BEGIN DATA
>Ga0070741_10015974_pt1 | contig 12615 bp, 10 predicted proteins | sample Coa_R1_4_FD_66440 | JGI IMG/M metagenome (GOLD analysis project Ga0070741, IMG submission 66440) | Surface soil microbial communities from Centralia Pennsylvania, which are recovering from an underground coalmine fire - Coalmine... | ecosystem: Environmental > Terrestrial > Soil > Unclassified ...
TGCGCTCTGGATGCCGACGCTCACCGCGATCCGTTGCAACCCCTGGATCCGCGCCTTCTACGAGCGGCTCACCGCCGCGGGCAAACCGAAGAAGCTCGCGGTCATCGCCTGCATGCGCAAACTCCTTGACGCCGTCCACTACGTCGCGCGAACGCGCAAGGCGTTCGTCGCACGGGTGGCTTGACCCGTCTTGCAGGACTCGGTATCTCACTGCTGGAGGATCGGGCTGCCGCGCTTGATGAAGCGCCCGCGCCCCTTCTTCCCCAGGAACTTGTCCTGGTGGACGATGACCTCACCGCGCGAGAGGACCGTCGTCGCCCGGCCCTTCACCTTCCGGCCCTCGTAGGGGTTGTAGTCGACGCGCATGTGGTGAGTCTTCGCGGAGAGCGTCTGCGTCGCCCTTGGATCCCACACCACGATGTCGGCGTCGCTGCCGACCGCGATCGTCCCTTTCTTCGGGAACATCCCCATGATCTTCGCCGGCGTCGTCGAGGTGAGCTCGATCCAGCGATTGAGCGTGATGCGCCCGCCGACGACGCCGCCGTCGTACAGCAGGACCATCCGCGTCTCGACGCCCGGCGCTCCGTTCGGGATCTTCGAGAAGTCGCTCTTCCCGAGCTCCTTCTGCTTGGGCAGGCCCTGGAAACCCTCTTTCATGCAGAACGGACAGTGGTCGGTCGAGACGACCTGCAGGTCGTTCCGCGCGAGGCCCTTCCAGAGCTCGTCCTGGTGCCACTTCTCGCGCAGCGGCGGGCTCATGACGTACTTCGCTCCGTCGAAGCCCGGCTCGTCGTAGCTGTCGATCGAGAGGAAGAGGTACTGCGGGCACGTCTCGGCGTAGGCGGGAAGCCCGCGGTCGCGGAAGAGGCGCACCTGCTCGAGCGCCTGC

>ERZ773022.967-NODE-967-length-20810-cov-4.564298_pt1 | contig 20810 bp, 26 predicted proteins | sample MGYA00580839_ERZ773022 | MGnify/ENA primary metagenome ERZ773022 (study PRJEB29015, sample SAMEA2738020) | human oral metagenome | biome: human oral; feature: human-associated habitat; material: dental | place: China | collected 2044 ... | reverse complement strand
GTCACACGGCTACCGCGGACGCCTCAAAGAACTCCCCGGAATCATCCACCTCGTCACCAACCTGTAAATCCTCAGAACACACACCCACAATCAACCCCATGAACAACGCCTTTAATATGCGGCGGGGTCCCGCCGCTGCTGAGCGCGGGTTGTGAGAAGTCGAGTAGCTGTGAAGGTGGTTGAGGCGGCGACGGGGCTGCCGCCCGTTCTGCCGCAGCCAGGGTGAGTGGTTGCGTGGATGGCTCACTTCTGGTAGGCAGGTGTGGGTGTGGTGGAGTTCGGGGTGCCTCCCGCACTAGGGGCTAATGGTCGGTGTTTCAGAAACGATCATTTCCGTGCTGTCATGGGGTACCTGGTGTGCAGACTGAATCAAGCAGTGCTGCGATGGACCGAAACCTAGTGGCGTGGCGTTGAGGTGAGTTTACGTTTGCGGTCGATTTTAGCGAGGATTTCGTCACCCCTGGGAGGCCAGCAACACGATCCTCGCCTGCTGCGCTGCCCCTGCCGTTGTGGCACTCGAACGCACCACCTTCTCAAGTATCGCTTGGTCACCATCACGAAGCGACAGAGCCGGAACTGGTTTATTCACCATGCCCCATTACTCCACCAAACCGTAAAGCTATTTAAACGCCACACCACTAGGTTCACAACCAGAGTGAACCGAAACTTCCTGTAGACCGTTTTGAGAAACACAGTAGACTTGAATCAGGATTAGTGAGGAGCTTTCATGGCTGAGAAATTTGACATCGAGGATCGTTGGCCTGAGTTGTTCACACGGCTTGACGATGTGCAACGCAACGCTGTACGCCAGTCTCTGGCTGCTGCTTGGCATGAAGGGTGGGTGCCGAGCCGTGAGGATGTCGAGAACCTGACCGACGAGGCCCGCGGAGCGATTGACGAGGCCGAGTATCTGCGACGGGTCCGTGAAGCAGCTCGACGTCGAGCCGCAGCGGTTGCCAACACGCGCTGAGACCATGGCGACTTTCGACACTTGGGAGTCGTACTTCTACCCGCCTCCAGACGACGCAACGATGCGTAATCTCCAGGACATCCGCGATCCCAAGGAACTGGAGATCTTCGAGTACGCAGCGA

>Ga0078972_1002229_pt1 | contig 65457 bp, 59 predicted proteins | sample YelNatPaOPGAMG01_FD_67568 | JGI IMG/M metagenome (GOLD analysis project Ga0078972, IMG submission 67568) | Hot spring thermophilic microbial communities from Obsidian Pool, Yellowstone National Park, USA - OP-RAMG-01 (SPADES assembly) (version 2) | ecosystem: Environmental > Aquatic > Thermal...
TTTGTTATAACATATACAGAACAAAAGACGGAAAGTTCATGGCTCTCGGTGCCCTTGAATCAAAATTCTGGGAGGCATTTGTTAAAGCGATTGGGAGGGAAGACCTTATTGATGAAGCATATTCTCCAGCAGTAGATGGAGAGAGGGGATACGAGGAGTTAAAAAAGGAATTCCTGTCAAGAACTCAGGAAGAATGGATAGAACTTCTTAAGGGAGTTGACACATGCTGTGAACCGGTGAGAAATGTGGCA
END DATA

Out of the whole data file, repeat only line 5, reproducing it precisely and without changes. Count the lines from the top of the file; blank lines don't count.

>Ga0078972_1002229_pt1 | contig 65457 bp, 59 predicted proteins | sample YelNatPaOPGAMG01_FD_67568 | JGI IMG/M metagenome (GOLD analysis project Ga0078972, IMG submission 67568) | Hot spring thermophilic microbial communities from Obsidian Pool, Yellowstone National Park, USA - OP-RAMG-01 (SPADES assembly) (version 2) | ecosystem: Environmental > Aquatic > Thermal...